Background: Pre-eclampsia, the second most frequent direct source of maternal mortality, is a multisystem gestational disorder characterized by proteinuria and maternal hypertension after the 20th gestational week. Although the causes of pre-eclampsia are still discussed, research has suggested that the placenta has a central place in the pathogenesis of this disease. Moreover, current surveys indicated that periodontal disorders observed during the pregnancy and more particularly, periodontal pathogens could be link to the risk of pre-eclampsia. Objectives: This article aims to review recent studies focusing on periodontal conditions and pathogens associated with pre-eclampsia. Methods: The process followed the Preferred Reporting Items for Systematic Reviews and Meta-Analyses extension for Scoping Reviews guidelines. Results: Metabolic conditions, immunological changes, fluctuating progesterone and estrogen levels of the pregnant woman induce a dysbiosis of the oral microbiota and contribute to increase inflammation of periodontal tissues. Periodontal pathogens could diffuse through the bloodstream inducing a placenta inflammatory response as well as inflammatory molecules produced in response to periodontopathogens could migrate through the bloodstream leading to a placenta inflammatory response. Also, periodontopathogens can colonize the vaginal microbiota through the gastrointestinal tract or during oro-genital contacts. Conclusion: A cumulative bi-directional relationship between periodontal conditions, pathogens and the pre-eclampsia exists. Full article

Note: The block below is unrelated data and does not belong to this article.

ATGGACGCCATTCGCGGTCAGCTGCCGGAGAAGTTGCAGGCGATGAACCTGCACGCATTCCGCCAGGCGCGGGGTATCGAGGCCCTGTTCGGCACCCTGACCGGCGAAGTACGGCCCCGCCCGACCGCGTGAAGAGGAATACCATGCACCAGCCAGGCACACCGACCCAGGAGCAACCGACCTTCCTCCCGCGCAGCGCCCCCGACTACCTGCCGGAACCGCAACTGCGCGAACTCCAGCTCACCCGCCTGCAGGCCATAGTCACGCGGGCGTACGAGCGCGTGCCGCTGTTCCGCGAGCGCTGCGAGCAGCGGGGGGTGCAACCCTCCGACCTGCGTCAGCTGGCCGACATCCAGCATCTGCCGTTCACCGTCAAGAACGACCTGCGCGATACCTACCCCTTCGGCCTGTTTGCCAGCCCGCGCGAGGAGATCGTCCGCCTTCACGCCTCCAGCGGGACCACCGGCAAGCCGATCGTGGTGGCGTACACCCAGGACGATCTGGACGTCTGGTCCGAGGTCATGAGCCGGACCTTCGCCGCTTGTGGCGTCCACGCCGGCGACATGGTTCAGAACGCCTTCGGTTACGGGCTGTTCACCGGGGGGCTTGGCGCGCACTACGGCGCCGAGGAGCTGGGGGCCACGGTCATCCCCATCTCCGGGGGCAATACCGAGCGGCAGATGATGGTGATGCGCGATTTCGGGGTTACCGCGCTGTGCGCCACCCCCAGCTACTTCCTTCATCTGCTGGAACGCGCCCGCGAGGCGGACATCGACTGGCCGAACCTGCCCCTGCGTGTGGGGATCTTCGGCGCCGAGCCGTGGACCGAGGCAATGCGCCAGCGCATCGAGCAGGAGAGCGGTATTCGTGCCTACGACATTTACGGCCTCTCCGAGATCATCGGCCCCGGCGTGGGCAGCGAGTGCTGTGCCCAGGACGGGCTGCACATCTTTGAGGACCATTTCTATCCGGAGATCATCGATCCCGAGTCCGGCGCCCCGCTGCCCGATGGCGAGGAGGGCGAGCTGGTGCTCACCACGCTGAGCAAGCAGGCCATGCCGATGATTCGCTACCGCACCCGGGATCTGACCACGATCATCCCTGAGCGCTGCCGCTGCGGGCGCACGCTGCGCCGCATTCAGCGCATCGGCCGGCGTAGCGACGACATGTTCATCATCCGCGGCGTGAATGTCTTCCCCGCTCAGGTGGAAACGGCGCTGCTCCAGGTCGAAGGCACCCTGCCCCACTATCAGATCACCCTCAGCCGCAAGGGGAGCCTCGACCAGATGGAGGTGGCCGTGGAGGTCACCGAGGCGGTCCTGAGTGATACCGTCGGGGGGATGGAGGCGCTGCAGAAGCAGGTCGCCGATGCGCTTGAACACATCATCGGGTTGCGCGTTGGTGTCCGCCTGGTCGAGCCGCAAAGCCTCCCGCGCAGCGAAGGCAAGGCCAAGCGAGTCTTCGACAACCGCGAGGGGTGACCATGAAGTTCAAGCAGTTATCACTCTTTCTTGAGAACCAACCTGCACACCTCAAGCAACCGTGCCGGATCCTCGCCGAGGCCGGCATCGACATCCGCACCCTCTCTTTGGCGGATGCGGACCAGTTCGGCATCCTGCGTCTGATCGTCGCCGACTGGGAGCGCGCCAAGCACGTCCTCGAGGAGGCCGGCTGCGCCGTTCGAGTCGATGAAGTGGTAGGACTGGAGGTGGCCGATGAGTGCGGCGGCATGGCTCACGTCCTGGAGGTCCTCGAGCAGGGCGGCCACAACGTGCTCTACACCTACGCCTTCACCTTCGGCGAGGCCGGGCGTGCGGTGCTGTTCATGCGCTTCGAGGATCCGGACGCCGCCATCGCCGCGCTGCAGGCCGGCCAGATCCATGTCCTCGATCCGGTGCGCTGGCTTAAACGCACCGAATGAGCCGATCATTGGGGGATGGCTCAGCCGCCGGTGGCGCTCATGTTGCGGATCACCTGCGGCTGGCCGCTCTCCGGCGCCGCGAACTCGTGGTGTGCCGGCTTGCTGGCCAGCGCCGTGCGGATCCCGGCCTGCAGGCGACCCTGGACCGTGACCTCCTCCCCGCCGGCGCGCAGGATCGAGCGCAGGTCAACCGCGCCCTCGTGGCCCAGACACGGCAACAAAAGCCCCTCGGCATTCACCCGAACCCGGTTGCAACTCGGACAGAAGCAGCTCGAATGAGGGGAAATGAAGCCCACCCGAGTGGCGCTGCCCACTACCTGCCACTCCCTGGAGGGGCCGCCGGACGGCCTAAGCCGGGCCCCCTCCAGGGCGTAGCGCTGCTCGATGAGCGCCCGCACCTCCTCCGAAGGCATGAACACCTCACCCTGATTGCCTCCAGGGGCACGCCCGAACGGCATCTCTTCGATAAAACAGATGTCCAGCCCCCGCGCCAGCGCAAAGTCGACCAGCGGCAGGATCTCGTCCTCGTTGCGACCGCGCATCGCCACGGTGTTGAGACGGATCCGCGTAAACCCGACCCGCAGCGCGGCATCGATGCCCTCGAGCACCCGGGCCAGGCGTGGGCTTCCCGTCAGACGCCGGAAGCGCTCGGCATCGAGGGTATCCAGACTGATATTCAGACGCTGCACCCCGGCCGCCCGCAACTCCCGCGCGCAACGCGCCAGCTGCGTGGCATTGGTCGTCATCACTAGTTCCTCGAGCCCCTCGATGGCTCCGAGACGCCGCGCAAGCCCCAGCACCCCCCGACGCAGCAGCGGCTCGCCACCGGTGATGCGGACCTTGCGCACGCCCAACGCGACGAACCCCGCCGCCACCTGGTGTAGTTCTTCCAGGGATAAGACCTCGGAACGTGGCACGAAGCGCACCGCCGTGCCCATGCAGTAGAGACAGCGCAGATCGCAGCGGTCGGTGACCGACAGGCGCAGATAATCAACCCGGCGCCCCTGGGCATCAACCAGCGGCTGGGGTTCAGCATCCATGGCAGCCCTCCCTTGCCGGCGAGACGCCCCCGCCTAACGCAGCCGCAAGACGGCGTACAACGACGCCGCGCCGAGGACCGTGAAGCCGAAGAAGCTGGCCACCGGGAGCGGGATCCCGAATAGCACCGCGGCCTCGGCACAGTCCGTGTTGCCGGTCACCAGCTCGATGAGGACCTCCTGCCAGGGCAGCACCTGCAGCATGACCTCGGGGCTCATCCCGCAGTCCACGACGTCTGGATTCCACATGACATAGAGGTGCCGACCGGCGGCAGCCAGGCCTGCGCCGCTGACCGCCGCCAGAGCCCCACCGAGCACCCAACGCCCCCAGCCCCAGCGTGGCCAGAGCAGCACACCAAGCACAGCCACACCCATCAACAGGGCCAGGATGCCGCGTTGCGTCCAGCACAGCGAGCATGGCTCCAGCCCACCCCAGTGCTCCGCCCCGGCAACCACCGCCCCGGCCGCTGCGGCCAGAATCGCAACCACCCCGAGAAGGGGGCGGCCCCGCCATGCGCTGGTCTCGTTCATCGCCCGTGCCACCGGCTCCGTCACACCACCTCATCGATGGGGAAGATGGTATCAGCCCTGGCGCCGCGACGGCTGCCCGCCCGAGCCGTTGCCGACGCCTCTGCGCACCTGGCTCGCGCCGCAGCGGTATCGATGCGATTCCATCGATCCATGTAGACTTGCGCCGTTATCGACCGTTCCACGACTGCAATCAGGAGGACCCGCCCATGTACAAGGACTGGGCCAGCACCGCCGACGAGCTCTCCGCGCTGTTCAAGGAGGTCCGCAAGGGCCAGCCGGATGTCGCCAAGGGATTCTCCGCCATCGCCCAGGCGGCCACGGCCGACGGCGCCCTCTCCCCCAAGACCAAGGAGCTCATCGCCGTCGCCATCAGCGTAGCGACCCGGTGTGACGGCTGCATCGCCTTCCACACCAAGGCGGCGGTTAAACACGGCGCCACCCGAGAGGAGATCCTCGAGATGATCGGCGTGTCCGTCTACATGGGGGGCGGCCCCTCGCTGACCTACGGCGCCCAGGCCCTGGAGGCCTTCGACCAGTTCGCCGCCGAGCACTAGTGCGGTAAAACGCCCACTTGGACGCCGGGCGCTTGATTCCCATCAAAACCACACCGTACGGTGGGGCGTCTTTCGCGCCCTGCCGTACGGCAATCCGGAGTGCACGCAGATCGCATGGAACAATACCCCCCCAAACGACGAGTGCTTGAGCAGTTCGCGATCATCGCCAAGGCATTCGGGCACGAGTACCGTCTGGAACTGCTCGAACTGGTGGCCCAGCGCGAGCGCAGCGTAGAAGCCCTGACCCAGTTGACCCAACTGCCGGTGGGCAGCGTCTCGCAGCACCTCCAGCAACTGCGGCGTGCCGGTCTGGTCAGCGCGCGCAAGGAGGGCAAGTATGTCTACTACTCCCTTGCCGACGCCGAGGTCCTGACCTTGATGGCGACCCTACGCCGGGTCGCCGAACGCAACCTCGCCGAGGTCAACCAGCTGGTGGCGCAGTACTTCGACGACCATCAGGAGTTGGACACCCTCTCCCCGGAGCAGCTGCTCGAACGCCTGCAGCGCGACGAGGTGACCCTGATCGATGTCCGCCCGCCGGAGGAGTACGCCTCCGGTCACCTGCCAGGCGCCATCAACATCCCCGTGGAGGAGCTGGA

(This article belongs to the Special Issue Oral Microbiota and Oral Health)
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Other

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Systematic Review
Analysis the Link between Periodontal Diseases and Alzheimer’s Disease: A Systematic Review
Int. J. Environ. Res. Public Health 2021, 18(17), 9312; https://doi.org/10.3390/ijerph18179312 - 03 Sep 2021
Viewed by 489
Abstract
The hypothesis of an infectious connection from the oro-pharyngeal sphere to the brain underlines the interest in analyzing the link between periodontal disease and Alzheimer’s disease. The aim of this systematic review was to examine the link between Alzheimer’s disease and periodontal disease [...] Read more.